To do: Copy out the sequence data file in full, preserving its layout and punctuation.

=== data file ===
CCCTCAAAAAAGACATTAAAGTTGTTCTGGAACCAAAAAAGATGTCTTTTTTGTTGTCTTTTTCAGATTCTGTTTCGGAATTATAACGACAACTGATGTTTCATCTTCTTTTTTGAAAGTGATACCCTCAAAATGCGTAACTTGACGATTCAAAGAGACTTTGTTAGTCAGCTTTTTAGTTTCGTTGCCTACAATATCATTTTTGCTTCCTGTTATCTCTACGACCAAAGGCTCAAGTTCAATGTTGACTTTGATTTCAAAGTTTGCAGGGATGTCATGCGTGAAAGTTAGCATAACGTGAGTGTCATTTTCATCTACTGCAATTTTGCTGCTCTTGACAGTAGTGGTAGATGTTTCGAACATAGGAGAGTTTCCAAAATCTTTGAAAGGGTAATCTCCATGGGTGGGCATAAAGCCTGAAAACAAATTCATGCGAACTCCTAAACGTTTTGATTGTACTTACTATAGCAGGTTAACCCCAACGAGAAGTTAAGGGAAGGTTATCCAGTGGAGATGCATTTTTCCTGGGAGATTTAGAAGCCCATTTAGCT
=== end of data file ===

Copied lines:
CCCTCAAAAAAGACATTAAAGTTGTTCTGGAACCAAAAAAGATGTCTTTTTTGTTGTCTTTTTCAGATTCTGTTTCGGAATTATAACGACAACTGATGTTTCATCTTCTTTTTTGAAAGTGATACCCTCAAAATGCGTAACTTGACGATTCAAAGAGACTTTGTTAGTCAGCTTTTTAGTTTCGTTGCCTACAATATCATTTTTGCTTCCTGTTATCTCTACGACCAAAGGCTCAAGTTCAATGTTGACTTTGATTTCAAAGTTTGCAGGGATGTCATGCGTGAAAGTTAGCATAACGTGAGTGTCATTTTCATCTACTGCAATTTTGCTGCTCTTGACAGTAGTGGTAGATGTTTCGAACATAGGAGAGTTTCCAAAATCTTTGAAAGGGTAATCTCCATGGGTGGGCATAAAGCCTGAAAACAAATTCATGCGAACTCCTAAACGTTTTGATTGTACTTACTATAGCAGGTTAACCCCAACGAGAAGTTAAGGGAAGGTTATCCAGTGGAGATGCATTTTTCCTGGGAGATTTAGAAGCCCATTTAGCT